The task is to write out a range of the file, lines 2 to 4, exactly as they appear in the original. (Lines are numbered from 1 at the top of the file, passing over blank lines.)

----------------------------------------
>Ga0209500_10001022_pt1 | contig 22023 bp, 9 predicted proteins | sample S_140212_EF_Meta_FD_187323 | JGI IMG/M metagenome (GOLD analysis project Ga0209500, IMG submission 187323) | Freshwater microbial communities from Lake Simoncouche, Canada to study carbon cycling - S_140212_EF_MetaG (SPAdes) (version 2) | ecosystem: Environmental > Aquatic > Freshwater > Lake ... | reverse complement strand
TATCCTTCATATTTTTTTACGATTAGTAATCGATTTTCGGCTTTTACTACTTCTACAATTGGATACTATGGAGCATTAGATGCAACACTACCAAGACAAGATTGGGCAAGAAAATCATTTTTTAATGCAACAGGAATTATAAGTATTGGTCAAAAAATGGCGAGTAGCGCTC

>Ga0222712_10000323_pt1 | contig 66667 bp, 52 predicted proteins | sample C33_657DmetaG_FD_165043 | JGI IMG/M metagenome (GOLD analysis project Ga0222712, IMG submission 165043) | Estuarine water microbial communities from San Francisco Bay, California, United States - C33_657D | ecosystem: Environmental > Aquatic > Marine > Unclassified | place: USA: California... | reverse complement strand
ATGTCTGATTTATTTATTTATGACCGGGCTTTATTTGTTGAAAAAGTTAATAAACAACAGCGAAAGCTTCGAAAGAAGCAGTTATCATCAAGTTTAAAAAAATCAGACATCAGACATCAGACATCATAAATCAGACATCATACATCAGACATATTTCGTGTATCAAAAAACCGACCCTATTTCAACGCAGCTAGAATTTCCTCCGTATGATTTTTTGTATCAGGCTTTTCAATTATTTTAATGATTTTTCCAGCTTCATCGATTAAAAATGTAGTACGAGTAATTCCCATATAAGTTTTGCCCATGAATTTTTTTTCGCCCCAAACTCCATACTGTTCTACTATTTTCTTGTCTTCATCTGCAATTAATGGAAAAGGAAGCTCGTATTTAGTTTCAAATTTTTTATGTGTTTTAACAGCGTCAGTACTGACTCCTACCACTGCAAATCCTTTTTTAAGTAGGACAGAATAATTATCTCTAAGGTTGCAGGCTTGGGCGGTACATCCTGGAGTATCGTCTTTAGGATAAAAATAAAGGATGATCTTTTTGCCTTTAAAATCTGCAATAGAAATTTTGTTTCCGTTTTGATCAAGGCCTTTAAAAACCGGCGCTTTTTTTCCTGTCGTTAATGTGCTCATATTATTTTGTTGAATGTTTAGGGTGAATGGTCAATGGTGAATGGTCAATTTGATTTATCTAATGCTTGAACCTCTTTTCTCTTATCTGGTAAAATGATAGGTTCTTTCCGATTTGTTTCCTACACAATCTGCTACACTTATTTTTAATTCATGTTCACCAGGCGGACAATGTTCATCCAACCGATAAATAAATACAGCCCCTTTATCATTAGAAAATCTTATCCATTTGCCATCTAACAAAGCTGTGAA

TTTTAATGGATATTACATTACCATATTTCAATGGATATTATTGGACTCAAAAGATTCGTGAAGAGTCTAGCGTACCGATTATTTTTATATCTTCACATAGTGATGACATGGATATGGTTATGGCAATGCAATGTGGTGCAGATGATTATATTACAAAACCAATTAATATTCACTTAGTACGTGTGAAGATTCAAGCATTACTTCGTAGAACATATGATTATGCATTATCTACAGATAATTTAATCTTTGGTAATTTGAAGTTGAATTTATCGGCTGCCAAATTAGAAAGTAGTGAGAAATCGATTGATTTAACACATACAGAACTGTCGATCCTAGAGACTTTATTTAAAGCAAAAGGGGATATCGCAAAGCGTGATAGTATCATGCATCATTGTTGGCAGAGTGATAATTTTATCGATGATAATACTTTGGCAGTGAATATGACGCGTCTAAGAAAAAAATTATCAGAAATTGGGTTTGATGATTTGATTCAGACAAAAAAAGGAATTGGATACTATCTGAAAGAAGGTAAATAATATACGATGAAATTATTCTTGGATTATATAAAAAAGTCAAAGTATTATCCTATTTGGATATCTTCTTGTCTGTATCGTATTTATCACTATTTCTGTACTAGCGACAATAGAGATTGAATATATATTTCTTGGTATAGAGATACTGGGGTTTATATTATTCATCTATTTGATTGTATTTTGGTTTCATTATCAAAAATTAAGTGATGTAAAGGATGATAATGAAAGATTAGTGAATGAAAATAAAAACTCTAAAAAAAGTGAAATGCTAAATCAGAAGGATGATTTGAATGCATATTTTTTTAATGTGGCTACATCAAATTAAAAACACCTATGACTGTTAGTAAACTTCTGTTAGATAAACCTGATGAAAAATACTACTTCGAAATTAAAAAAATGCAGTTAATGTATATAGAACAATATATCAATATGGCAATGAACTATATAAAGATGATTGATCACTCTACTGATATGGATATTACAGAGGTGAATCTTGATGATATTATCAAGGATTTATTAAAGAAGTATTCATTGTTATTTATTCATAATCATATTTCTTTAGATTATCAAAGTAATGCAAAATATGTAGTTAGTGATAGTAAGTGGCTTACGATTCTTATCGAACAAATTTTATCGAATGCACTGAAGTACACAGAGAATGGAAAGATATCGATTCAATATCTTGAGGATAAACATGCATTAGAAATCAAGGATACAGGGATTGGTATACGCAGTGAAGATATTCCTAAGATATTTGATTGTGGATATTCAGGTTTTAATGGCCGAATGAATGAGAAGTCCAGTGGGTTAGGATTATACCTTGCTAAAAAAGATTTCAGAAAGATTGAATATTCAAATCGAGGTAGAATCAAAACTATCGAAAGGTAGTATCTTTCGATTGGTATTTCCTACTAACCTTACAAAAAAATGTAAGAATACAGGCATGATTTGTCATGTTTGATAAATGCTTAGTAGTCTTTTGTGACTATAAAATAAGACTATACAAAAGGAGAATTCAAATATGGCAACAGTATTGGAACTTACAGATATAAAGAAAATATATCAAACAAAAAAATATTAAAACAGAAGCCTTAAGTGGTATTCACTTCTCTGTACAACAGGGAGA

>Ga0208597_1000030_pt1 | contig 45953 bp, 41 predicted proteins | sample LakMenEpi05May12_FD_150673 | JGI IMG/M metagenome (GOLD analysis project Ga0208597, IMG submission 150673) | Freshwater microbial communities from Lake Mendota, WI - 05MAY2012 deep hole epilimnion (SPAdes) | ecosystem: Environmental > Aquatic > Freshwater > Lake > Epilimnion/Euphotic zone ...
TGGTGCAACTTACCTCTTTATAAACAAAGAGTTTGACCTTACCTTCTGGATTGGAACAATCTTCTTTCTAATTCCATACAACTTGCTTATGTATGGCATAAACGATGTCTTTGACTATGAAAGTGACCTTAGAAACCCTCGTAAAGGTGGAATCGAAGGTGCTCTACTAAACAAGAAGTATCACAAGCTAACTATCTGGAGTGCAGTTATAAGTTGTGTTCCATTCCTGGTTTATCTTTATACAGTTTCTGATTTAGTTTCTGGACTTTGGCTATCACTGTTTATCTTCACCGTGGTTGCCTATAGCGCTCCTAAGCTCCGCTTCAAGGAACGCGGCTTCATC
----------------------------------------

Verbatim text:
TATCCTTCATATTTTTTTACGATTAGTAATCGATTTTCGGCTTTTACTACTTCTACAATTGGATACTATGGAGCATTAGATGCAACACTACCAAGACAAGATTGGGCAAGAAAATCATTTTTTAATGCAACAGGAATTATAAGTATTGGTCAAAAAATGGCGAGTAGCGCTC

>Ga0222712_10000323_pt1 | contig 66667 bp, 52 predicted proteins | sample C33_657DmetaG_FD_165043 | JGI IMG/M metagenome (GOLD analysis project Ga0222712, IMG submission 165043) | Estuarine water microbial communities from San Francisco Bay, California, United States - C33_657D | ecosystem: Environmental > Aquatic > Marine > Unclassified | place: USA: California... | reverse complement strand
ATGTCTGATTTATTTATTTATGACCGGGCTTTATTTGTTGAAAAAGTTAATAAACAACAGCGAAAGCTTCGAAAGAAGCAGTTATCATCAAGTTTAAAAAAATCAGACATCAGACATCAGACATCATAAATCAGACATCATACATCAGACATATTTCGTGTATCAAAAAACCGACCCTATTTCAACGCAGCTAGAATTTCCTCCGTATGATTTTTTGTATCAGGCTTTTCAATTATTTTAATGATTTTTCCAGCTTCATCGATTAAAAATGTAGTACGAGTAATTCCCATATAAGTTTTGCCCATGAATTTTTTTTCGCCCCAAACTCCATACTGTTCTACTATTTTCTTGTCTTCATCTGCAATTAATGGAAAAGGAAGCTCGTATTTAGTTTCAAATTTTTTATGTGTTTTAACAGCGTCAGTACTGACTCCTACCACTGCAAATCCTTTTTTAAGTAGGACAGAATAATTATCTCTAAGGTTGCAGGCTTGGGCGGTACATCCTGGAGTATCGTCTTTAGGATAAAAATAAAGGATGATCTTTTTGCCTTTAAAATCTGCAATAGAAATTTTGTTTCCGTTTTGATCAAGGCCTTTAAAAACCGGCGCTTTTTTTCCTGTCGTTAATGTGCTCATATTATTTTGTTGAATGTTTAGGGTGAATGGTCAATGGTGAATGGTCAATTTGATTTATCTAATGCTTGAACCTCTTTTCTCTTATCTGGTAAAATGATAGGTTCTTTCCGATTTGTTTCCTACACAATCTGCTACACTTATTTTTAATTCATGTTCACCAGGCGGACAATGTTCATCCAACCGATAAATAAATACAGCCCCTTTATCATTAGAAAATCTTATCCATTTGCCATCTAACAAAGCTGTGAA